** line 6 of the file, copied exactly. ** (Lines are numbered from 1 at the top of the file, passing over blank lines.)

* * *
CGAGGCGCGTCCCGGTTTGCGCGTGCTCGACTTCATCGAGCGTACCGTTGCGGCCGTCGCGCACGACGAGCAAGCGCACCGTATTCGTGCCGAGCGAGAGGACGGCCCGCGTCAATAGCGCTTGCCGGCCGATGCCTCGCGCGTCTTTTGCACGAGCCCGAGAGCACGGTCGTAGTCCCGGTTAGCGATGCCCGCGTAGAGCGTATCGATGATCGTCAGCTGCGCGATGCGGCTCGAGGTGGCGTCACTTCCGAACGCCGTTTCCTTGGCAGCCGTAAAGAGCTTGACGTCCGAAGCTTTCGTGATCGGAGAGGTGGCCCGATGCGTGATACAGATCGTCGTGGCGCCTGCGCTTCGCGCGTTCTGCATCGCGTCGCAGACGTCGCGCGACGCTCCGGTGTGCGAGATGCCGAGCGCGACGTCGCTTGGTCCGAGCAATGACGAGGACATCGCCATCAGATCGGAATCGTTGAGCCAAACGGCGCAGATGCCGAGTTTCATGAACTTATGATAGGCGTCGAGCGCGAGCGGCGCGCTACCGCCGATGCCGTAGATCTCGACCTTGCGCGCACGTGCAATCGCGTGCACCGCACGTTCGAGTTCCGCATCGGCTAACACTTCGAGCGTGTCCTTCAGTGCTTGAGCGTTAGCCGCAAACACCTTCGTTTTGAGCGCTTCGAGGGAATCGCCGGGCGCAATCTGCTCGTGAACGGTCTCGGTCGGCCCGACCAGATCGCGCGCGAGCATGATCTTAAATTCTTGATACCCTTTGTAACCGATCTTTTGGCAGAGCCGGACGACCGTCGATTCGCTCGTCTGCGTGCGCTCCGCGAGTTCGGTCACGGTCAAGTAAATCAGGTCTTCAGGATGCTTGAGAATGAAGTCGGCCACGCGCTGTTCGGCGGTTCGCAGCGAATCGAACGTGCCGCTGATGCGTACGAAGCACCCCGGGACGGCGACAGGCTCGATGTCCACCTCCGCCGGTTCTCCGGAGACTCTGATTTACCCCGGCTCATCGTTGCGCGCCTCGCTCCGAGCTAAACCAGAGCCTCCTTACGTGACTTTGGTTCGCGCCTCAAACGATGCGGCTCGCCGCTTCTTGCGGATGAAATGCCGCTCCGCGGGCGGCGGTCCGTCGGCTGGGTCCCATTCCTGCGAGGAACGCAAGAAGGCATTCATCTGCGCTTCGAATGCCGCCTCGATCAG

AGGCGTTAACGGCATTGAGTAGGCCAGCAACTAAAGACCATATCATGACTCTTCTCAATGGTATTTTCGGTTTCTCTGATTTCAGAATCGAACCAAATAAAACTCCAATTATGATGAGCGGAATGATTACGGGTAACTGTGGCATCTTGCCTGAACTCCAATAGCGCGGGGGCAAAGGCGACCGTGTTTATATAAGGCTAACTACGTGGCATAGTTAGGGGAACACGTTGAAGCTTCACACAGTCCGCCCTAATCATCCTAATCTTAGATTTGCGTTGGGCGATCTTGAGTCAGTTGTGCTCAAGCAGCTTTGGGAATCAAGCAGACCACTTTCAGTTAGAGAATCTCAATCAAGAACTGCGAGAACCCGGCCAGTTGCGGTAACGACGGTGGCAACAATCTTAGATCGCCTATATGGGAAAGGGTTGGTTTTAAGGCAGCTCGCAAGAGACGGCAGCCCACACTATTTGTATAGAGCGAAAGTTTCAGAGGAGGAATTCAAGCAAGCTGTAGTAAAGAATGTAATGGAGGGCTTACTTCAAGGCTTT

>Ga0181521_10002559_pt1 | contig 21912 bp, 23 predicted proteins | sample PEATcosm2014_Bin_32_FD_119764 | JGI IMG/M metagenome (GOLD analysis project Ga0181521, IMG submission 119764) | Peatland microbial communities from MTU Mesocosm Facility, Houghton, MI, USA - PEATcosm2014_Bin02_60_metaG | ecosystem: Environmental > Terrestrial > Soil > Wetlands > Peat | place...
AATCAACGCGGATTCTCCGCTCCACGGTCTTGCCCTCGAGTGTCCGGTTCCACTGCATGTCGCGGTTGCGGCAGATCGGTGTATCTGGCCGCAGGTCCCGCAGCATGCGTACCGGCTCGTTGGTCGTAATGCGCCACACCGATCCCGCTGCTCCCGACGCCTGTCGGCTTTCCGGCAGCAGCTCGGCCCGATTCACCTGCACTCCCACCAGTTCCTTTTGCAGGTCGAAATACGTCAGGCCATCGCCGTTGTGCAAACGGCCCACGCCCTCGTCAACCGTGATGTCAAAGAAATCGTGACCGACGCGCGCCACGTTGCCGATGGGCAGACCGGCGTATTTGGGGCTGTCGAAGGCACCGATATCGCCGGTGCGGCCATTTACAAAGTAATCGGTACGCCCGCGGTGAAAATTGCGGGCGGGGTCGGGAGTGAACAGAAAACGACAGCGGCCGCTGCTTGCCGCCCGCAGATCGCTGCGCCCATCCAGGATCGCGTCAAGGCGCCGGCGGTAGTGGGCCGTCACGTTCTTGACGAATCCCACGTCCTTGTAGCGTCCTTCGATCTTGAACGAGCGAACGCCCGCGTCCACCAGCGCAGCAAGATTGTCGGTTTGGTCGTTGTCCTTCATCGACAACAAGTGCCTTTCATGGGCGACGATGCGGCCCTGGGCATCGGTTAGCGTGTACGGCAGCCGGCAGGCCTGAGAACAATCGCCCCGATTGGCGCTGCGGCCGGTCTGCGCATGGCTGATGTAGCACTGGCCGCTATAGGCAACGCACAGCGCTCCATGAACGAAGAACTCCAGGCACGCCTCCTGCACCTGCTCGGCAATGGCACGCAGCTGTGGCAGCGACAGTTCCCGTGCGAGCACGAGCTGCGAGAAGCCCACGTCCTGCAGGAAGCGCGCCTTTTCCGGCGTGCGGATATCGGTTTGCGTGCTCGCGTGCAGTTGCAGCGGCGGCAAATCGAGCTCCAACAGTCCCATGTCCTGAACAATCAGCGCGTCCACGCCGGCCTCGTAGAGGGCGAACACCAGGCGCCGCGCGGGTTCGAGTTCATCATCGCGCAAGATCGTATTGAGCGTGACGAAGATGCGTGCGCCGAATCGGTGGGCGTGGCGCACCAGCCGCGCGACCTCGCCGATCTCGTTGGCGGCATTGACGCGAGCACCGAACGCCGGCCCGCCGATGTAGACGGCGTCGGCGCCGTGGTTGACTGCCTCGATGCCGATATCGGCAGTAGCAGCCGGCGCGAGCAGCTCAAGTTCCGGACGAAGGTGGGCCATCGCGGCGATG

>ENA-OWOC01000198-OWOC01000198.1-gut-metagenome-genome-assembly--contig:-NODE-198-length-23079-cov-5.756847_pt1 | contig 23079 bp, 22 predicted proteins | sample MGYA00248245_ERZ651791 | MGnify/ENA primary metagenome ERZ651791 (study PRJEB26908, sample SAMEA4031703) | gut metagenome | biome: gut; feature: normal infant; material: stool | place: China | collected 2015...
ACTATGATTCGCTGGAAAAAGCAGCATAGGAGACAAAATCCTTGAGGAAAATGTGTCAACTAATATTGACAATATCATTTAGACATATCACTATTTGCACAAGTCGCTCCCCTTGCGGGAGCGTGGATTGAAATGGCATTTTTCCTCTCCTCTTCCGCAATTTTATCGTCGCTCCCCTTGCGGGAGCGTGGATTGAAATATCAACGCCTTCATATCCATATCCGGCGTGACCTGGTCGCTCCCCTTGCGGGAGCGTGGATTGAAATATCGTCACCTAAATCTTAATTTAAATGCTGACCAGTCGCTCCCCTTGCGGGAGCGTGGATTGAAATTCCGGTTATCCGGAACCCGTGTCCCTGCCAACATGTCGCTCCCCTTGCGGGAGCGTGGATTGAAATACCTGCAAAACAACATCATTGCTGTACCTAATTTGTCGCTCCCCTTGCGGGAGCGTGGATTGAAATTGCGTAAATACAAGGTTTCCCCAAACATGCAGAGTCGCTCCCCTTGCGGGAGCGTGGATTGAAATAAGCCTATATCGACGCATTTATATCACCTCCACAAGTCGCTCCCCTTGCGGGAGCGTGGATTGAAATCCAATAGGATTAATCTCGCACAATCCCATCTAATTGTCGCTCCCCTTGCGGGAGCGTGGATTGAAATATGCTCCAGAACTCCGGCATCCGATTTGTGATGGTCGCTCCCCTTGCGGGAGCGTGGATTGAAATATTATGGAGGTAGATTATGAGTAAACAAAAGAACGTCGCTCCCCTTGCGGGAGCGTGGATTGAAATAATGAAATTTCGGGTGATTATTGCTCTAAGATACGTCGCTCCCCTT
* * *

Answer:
ACTATGATTCGCTGGAAAAAGCAGCATAGGAGACAAAATCCTTGAGGAAAATGTGTCAACTAATATTGACAATATCATTTAGACATATCACTATTTGCACAAGTCGCTCCCCTTGCGGGAGCGTGGATTGAAATGGCATTTTTCCTCTCCTCTTCCGCAATTTTATCGTCGCTCCCCTTGCGGGAGCGTGGATTGAAATATCAACGCCTTCATATCCATATCCGGCGTGACCTGGTCGCTCCCCTTGCGGGAGCGTGGATTGAAATATCGTCACCTAAATCTTAATTTAAATGCTGACCAGTCGCTCCCCTTGCGGGAGCGTGGATTGAAATTCCGGTTATCCGGAACCCGTGTCCCTGCCAACATGTCGCTCCCCTTGCGGGAGCGTGGATTGAAATACCTGCAAAACAACATCATTGCTGTACCTAATTTGTCGCTCCCCTTGCGGGAGCGTGGATTGAAATTGCGTAAATACAAGGTTTCCCCAAACATGCAGAGTCGCTCCCCTTGCGGGAGCGTGGATTGAAATAAGCCTATATCGACGCATTTATATCACCTCCACAAGTCGCTCCCCTTGCGGGAGCGTGGATTGAAATCCAATAGGATTAATCTCGCACAATCCCATCTAATTGTCGCTCCCCTTGCGGGAGCGTGGATTGAAATATGCTCCAGAACTCCGGCATCCGATTTGTGATGGTCGCTCCCCTTGCGGGAGCGTGGATTGAAATATTATGGAGGTAGATTATGAGTAAACAAAAGAACGTCGCTCCCCTTGCGGGAGCGTGGATTGAAATAATGAAATTTCGGGTGATTATTGCTCTAAGATACGTCGCTCCCCTT